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Clinical use of a cordless laparoscopic ultrasonic device.

Kim FJ, Sehrt D, Molina WR, Pompeo A - JSLS (2014 Jul-Sep)

Bottom Line: The surgical technician successfully assembled the device at the beginning of the cases with verbal instructions from the surgeon.Surgical staff satisfaction survey results revealed easier and faster assembly, more space in the operating room, ergonomic handle, and comparable cutting/coagulation, weight, and plume generation with other devices (Table 1). [Table: see text].The first clinical application of the pioneering cordless dissector was successfully performed, resulting in surgeons' perceptions of comparable results with other devices of easier and safer use and faster assembly.

View Article: PubMed Central - PubMed

Affiliation: Division of Urology, Department of Surgery, Denver Health Medical Center, Denver, CO.

ABSTRACT

Objective: On April 25, 2012, the first laparoscopic cordless ultrasonic device (Sonicision, Covidien, Mansfield, Massachusetts) was used in a clinical setting. We describe our initial experience.

Methods: The cordless device is assembled with a reusable battery and generator on a base hand-piece. It has a minimum and maximum power setting controlled by a single trigger for both coagulation and cutting. A laparoscopic radical nephrectomy was performed on a 56-year-old man with a 7-cm right renal mass. A laparoscopic pelvic lymphadenectomy was performed in a 51-year-old man with high-risk prostate cancer. Data on surgical team satisfaction, operative time, number of activations, and times the laparoscope was removed as a result of plume were collected.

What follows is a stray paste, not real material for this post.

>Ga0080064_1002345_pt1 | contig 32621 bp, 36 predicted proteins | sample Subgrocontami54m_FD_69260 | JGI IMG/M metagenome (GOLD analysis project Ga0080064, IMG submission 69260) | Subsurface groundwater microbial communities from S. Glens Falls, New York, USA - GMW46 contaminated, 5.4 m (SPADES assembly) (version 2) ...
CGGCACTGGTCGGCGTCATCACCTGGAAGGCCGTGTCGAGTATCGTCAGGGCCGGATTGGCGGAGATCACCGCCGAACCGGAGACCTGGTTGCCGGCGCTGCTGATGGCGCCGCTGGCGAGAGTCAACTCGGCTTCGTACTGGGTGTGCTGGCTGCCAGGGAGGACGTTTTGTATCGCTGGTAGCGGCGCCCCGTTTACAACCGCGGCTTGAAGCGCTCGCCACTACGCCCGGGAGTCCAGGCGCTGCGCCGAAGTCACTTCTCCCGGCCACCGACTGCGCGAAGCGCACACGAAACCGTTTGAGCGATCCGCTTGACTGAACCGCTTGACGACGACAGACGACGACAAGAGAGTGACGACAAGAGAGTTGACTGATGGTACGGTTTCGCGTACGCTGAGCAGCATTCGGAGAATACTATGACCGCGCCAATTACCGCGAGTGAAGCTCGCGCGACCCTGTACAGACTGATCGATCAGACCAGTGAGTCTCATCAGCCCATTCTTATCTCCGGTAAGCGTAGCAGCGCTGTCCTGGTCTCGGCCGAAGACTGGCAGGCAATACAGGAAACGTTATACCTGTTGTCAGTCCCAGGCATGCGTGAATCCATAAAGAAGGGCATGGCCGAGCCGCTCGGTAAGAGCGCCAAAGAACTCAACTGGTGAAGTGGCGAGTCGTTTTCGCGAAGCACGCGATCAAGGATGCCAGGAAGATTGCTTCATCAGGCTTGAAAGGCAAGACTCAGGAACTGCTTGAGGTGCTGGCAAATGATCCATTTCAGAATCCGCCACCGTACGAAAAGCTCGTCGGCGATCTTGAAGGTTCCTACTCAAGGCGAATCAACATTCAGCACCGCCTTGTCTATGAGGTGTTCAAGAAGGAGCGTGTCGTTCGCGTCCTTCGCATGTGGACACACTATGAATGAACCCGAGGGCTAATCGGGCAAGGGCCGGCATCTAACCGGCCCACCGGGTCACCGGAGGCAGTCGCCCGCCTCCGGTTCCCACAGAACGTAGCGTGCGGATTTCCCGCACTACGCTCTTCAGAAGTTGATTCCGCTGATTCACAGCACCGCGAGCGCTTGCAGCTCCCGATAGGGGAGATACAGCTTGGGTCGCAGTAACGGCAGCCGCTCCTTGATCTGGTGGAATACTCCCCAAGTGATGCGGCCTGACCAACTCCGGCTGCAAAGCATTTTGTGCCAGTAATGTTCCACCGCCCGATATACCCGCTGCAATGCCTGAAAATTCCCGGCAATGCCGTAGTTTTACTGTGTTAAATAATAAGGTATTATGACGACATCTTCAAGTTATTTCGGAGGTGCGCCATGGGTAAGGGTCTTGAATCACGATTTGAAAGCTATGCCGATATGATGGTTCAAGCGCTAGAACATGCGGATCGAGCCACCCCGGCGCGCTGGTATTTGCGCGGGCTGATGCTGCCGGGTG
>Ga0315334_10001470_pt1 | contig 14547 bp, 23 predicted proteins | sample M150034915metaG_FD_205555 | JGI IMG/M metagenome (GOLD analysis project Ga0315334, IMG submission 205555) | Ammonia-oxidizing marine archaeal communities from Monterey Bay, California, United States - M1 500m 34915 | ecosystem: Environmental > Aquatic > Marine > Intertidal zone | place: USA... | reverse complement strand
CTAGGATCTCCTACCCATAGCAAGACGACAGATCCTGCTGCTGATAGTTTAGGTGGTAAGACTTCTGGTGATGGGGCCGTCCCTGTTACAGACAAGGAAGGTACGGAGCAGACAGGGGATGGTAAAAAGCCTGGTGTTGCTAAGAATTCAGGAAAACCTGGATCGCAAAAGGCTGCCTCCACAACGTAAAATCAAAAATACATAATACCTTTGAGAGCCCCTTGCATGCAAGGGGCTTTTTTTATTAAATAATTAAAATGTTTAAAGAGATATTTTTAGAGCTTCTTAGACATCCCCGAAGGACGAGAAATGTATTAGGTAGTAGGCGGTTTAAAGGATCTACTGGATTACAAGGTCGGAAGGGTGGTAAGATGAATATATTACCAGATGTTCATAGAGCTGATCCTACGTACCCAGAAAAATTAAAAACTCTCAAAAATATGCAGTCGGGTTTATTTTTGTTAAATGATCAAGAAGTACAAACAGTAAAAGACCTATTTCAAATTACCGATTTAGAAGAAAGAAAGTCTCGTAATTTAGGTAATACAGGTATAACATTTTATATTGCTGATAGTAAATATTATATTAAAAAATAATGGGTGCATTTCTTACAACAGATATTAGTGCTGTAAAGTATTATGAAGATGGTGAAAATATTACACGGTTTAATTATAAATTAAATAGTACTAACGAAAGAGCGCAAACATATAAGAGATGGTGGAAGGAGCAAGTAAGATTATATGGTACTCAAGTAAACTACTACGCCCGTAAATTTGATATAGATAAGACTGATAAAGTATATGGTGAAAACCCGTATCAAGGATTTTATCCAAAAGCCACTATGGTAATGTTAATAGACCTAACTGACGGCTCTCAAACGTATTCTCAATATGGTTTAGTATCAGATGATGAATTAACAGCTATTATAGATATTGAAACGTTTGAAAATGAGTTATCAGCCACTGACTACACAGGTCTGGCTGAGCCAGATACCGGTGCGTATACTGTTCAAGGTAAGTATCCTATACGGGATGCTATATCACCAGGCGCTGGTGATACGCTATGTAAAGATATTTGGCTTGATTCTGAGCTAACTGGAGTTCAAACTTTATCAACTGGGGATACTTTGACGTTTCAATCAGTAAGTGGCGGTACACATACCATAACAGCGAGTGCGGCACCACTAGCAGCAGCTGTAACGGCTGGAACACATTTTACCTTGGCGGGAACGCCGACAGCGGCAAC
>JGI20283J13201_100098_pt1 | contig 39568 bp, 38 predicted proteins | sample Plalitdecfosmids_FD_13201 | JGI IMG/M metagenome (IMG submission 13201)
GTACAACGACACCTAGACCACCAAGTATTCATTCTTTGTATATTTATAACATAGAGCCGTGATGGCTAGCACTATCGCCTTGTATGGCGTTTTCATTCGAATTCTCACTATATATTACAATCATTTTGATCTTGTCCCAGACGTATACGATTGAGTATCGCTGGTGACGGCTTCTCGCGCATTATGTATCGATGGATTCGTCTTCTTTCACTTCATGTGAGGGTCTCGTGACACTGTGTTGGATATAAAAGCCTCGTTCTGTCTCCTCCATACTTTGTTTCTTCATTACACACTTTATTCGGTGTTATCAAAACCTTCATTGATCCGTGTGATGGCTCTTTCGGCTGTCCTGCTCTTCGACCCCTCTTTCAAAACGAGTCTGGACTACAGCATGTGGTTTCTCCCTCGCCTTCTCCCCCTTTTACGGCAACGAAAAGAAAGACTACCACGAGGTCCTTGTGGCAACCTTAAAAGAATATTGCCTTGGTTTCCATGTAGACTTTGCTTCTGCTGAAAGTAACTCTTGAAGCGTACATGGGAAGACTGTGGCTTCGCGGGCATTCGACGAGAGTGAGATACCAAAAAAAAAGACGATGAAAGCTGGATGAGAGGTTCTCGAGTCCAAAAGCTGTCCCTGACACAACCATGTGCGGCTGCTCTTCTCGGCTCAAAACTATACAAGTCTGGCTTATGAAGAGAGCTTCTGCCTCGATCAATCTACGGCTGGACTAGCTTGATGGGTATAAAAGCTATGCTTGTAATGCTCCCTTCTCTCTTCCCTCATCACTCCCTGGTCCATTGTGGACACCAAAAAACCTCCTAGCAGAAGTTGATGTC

Results: The surgical technician successfully assembled the device at the beginning of the cases with verbal instructions from the surgeon. Operative time for nephrectomy was 77 minutes, with 143 total activations (minimum = 86, maximum = 57). The operative time for the pelvic lymphadenectomy was 27 minutes, with 38 total activations (minimum = 27, maximum = 11). One battery was used in each case. The laparoscope was removed twice during the nephrectomy and once during the lymphadenectomy. Surgical staff satisfaction survey results revealed easier and faster assembly, more space in the operating room, ergonomic handle, and comparable cutting/coagulation, weight, and plume generation with other devices (Table 1). [Table: see text].

Conclusion: The first clinical application of the pioneering cordless dissector was successfully performed, resulting in surgeons' perceptions of comparable results with other devices of easier and safer use and faster assembly.

No MeSH data available.


Related in: MedlinePlus

Use of the cordless ultrasonic dissector.
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Figure 2: Use of the cordless ultrasonic dissector.

Mentions: The SCUD is a cordless energy-based dissector designed for laparoscopic surgery. It operates similarly to conventional dissectors but with a number of innovations. The SCUD is assembled with a reusable battery and generator on a base hand-piece (Figure 1). The assembly may be performed autonomously and in the sterile surgical field. The instrument requires a quick systems check of the minimum and maximum mode before each use. The instrument has a 39-cm shaft length with a 5-mm diameter. It is activated by a dual-mode energy button, which is pressed to the first level for the low-power setting (coagulation) and to the second level for the full-power setting (cutting). Feedback for each level is proved with distinct audible tones produced by the SCUD. This activation method contrasts with conventional ultrasonic dissectors, which use either a 2-button hand trigger or a foot-pedal system (Figure 2 and Figure 3). The power of the SCUD is driven by a battery pack that also functions as part of the handle of the instrument. The battery packs are rated to last for an entire surgery; however, it is recommended that a back-up battery remain available. The device indicates the power level through a series of lights on the generator. A green light means the system is ready. A yellow light on the instrument is generated when there is 20% battery power remaining. A red light indicates that the battery needs to be charged. The charger enables 4 batteries to be charged simultaneously, and each battery can be fully charged within 2 hours.